Hecklevision, barrage cinema and bullet screens: An intercultural analysis

Research output: Contribution to journalArticleResearchpeer-review

Abstract

Drawing on interviews with Hecklevision programmers and the founder of software company MuVChat, this article outlines three related ‘live commenting’ phenomena that cross diverse cultural contexts: Hecklevision in the US; ‘barrage cinema’ in China and online video ‘bullet screens’ (danmu/danmaku) in China and Japan. By comparing and contrasting these text-on-screen modalities of engagement, I draw attention to underlying connections around ‘bad’ behaviour and digital disruption while also noting some of the cultural specificities and discursive frameworks at play. This intercultural analysis aims to uncover what is at stake in technology-led, interactive screen experiences when audiences take centre stage via written rather than spoken interjection. Such ‘live commenting’ points to the ‘textual intensity’ of the digital era and the culturally distinct yet interrelated ways in which diverse audiences respond.
Original languageEnglish
Pages (from-to)571-589
Number of pages19
JournalParticipations
Volume14
Issue number2
Publication statusPublished - 30 Nov 2017

Keywords

  • Alamo Drafhouse
  • Bad-Film
  • Bullet Subtitles
  • Danmaku/Danmu
  • Texting
  • Interactive Cinema
  • Live-Commenting
  • MuVChat
  • Participatory Screenings
  • Tucao

Cite this

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title = "Hecklevision, barrage cinema and bullet screens:: An intercultural analysis",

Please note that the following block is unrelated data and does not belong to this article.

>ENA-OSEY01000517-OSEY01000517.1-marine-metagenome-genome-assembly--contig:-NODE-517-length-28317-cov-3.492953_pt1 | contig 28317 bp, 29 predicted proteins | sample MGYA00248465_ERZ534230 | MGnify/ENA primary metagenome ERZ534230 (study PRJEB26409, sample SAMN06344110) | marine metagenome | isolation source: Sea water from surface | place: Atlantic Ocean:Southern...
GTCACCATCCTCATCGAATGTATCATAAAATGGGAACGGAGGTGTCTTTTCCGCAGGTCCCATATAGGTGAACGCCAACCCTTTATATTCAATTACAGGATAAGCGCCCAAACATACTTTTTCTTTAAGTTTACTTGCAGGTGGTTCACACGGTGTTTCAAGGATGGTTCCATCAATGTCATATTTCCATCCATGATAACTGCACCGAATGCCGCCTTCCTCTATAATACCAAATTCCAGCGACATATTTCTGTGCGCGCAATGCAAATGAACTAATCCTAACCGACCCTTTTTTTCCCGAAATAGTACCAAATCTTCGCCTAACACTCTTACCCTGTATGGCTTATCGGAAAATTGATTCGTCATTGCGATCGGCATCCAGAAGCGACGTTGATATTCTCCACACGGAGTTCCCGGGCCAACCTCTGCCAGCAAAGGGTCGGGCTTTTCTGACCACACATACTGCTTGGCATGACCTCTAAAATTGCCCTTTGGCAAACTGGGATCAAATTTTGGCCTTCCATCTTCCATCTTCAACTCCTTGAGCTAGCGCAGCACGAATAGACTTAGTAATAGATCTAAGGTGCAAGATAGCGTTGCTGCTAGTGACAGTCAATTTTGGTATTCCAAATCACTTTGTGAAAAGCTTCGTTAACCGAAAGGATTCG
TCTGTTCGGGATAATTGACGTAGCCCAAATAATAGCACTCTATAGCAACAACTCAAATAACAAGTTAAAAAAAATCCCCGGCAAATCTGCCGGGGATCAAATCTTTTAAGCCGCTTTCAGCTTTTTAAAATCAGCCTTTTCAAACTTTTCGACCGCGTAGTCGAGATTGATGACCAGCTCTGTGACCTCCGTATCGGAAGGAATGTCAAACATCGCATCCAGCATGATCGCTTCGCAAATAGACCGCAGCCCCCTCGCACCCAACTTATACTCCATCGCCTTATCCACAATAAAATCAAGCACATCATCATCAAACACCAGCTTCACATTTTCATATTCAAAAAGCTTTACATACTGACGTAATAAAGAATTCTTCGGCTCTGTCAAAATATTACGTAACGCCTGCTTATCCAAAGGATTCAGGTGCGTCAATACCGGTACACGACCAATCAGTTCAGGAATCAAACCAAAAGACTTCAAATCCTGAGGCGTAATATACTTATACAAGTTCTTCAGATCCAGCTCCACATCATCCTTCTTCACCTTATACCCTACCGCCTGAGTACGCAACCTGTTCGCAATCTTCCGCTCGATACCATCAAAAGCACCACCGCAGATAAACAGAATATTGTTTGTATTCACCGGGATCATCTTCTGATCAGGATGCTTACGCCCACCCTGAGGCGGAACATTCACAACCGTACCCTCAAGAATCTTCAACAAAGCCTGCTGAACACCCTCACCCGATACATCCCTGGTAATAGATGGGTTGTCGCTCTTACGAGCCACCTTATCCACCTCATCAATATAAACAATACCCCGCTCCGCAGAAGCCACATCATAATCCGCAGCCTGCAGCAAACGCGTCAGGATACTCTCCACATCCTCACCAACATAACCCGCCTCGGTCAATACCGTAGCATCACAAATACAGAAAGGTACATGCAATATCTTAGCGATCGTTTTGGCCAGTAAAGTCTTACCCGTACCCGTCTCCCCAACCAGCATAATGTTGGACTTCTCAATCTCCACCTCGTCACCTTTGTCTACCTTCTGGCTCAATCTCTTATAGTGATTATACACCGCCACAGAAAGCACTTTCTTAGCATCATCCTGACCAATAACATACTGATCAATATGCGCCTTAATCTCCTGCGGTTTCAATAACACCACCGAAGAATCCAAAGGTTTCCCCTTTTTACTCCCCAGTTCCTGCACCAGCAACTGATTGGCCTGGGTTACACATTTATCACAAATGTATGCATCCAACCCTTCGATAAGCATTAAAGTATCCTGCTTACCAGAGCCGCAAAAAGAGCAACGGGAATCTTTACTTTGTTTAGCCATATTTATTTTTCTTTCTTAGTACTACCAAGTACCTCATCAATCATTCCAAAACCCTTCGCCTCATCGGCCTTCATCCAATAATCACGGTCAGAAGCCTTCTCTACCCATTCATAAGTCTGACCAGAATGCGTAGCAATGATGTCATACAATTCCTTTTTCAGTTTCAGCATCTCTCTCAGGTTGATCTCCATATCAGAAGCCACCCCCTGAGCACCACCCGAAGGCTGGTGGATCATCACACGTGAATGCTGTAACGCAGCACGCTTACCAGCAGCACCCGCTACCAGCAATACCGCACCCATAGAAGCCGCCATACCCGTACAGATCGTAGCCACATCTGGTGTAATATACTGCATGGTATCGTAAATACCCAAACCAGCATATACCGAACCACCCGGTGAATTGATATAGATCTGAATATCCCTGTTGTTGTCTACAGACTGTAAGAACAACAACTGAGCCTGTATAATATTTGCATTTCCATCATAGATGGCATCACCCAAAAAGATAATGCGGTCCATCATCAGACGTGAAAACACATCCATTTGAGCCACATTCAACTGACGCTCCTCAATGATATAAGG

abstract = "Drawing on interviews with Hecklevision programmers and the founder of software company MuVChat, this article outlines three related ‘live commenting’ phenomena that cross diverse cultural contexts: Hecklevision in the US; ‘barrage cinema’ in China and online video ‘bullet screens’ (danmu/danmaku) in China and Japan. By comparing and contrasting these text-on-screen modalities of engagement, I draw attention to underlying connections around ‘bad’ behaviour and digital disruption while also noting some of the cultural specificities and discursive frameworks at play. This intercultural analysis aims to uncover what is at stake in technology-led, interactive screen experiences when audiences take centre stage via written rather than spoken interjection. Such ‘live commenting’ points to the ‘textual intensity’ of the digital era and the culturally distinct yet interrelated ways in which diverse audiences respond.",
keywords = "Alamo Drafhouse, Bad-Film, Bullet Subtitles, Danmaku/Danmu, Texting, Interactive Cinema, Live-Commenting, MuVChat, Participatory Screenings, Tucao",
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Hecklevision, barrage cinema and bullet screens: An intercultural analysis. / Dwyer, Tessa.

In: Participations, Vol. 14, No. 2, 30.11.2017, p. 571-589.

Research output: Contribution to journalArticleResearchpeer-review

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